Changing a culture

But is it possible to change a culture?  More to the point, is it necessary?  The answer to the first question is a definite ‘yes’ – as long as you understand what it is that you are trying to change.  The answer to the second question is a bit trickier because you need to understand why the culture needs to change in the first place.  And this brings me to the central point about culture: if there are any significant problems with a service, especially with regards to quality, these are almost always a reflection of the culture of the organisation.  In other words, if there are questions regarding how safe, effective, caring, responsive and well-led a service is, these are ultimately questions about the basic assumptions, values, relationships, thoughts and feelings of the people who make up the service and its culture.

When it comes to the question of how to change a culture, we need to go back to the idea that what is commonly referred to as ‘culture’ is the effect or manifestation of a complex, dynamic process made up of basic assumptions, values, relationships, thoughts and feelings.  So in principle, if it is possible to change, or at least influence, one or more aspects of this process it should be possible to change the culture.  To give a fairly simple example within the adult social care field: a high turnover of registered managers within a residential care service could well be indicative of more underlying problems within the service.  Of course, by the very nature of the problem it is hard, or indeed impossible, to find out from previous managers why they left, but if the current manager is experiencing problems this may provide a clue.  If it turns out that the current manager experiences their staff team as ‘hostile’ and uncooperative, then this would help confirm that there is something amiss within the culture of the service.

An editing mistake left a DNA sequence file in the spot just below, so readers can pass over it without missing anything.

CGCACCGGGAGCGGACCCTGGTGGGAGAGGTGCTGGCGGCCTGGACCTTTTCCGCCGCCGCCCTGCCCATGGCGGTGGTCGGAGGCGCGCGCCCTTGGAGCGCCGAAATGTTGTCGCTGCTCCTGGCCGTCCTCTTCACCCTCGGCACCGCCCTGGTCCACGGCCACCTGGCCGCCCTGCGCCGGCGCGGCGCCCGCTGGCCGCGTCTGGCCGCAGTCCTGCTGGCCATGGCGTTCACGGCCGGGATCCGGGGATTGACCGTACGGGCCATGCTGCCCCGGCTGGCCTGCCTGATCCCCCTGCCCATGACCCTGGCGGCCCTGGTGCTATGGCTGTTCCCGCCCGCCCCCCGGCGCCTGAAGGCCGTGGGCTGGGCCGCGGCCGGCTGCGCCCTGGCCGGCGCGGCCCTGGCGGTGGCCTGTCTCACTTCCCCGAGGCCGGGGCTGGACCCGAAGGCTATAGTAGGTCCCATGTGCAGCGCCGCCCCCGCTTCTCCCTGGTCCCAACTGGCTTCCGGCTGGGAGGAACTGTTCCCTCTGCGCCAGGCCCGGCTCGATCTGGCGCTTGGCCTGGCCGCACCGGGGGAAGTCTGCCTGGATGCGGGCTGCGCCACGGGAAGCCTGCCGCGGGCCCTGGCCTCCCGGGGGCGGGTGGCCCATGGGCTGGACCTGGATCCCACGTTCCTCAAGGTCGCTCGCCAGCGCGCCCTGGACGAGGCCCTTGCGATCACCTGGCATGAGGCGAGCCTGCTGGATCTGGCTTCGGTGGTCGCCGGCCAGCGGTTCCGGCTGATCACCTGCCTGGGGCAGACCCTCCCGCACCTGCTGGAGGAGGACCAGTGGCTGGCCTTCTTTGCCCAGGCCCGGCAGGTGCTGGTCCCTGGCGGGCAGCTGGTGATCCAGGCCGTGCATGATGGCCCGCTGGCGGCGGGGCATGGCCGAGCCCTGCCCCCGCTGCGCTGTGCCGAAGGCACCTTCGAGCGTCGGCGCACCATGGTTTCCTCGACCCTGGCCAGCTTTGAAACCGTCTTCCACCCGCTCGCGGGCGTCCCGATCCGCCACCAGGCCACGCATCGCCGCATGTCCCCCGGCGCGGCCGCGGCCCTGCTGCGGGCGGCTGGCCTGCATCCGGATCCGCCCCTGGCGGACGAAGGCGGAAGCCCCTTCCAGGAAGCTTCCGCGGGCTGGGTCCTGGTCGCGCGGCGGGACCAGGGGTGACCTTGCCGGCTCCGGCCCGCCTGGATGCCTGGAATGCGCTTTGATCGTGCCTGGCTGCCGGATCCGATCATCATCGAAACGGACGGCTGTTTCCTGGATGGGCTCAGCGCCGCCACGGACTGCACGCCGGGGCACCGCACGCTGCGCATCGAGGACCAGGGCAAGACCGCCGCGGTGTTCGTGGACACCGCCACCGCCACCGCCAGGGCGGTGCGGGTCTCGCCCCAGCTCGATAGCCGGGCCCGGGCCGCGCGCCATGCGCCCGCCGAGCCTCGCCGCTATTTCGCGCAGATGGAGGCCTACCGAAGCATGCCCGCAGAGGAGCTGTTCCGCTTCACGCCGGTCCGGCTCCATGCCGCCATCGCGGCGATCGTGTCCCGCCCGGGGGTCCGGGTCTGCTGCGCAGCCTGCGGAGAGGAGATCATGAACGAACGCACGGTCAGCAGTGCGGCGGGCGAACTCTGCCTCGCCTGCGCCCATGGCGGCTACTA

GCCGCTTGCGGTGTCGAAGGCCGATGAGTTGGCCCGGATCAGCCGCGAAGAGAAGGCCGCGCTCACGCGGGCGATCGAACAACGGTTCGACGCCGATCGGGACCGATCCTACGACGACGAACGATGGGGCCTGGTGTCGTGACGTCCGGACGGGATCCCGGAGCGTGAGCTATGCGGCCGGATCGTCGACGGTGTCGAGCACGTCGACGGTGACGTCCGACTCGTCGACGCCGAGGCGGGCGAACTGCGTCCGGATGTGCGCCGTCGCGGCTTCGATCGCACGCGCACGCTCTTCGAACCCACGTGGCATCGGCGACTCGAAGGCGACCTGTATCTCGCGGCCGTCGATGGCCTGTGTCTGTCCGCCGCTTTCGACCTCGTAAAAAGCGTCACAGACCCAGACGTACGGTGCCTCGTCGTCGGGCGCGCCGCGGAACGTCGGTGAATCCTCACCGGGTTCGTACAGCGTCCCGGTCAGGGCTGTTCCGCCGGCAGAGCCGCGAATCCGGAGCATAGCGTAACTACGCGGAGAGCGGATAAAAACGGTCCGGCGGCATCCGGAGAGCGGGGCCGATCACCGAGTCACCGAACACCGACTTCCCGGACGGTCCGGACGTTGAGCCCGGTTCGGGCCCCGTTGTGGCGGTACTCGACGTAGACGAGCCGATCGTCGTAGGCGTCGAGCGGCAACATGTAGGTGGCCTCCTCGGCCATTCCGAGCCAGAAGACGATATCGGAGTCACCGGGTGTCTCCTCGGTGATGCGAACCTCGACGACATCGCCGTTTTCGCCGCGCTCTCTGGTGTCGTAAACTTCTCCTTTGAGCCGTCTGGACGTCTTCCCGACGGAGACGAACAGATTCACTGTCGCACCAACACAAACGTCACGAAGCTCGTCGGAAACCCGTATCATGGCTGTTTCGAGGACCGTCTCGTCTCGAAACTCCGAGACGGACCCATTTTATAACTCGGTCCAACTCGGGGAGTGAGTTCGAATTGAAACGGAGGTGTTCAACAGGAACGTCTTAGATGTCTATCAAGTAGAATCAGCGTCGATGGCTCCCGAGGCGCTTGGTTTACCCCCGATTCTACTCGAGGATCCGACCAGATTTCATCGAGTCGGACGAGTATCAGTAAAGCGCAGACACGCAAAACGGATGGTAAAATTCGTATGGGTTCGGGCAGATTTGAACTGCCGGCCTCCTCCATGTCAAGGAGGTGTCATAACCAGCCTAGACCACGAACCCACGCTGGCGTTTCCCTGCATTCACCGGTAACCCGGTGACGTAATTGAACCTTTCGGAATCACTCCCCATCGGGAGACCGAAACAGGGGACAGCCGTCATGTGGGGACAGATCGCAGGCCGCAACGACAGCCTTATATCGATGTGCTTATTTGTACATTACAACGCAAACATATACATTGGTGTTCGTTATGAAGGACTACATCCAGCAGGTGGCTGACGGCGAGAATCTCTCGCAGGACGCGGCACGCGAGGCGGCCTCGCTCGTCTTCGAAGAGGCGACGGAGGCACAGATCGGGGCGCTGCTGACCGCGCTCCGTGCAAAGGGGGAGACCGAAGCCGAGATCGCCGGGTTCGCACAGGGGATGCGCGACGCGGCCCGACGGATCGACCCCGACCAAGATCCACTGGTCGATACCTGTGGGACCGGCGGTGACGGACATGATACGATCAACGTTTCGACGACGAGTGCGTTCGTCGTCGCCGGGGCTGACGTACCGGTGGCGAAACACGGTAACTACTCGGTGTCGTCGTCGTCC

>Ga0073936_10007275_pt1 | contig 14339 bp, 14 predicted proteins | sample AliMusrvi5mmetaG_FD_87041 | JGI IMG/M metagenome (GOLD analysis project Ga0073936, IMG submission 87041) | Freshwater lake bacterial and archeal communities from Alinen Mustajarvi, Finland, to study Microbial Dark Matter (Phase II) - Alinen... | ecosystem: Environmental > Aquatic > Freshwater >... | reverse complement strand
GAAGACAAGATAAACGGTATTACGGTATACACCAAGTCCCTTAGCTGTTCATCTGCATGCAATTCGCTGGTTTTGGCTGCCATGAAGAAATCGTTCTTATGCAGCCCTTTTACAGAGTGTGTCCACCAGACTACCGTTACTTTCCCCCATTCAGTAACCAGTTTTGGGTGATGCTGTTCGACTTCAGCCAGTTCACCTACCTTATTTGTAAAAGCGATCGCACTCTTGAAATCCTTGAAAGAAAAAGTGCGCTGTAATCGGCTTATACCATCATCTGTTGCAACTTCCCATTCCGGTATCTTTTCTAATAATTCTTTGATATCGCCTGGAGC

This example also illustrates another important point regarding culture: the existence of ‘sub-cultures’ within the ‘official’ culture of the organisation.  Another way to look at this is to use the idea of ‘social worlds’; any organisation is made up of a set of different ‘worlds’, and often those within one ‘world’, for example, senior management, have no real appreciation or understanding of other ‘worlds’, for example the ‘world’ of staff or even the ‘worlds’ of service users and relatives.  Going back to the current example, there may well be a ‘sub-culture’ or ‘social world’ comprising a group of staff members whose main aim is to make it impossible for the manager to do their job properly; in other words, to make the service (and themselves) unmanageable.  This phenomenon is, unfortunately for those managers and providers on the receiving end, more common than you might expect.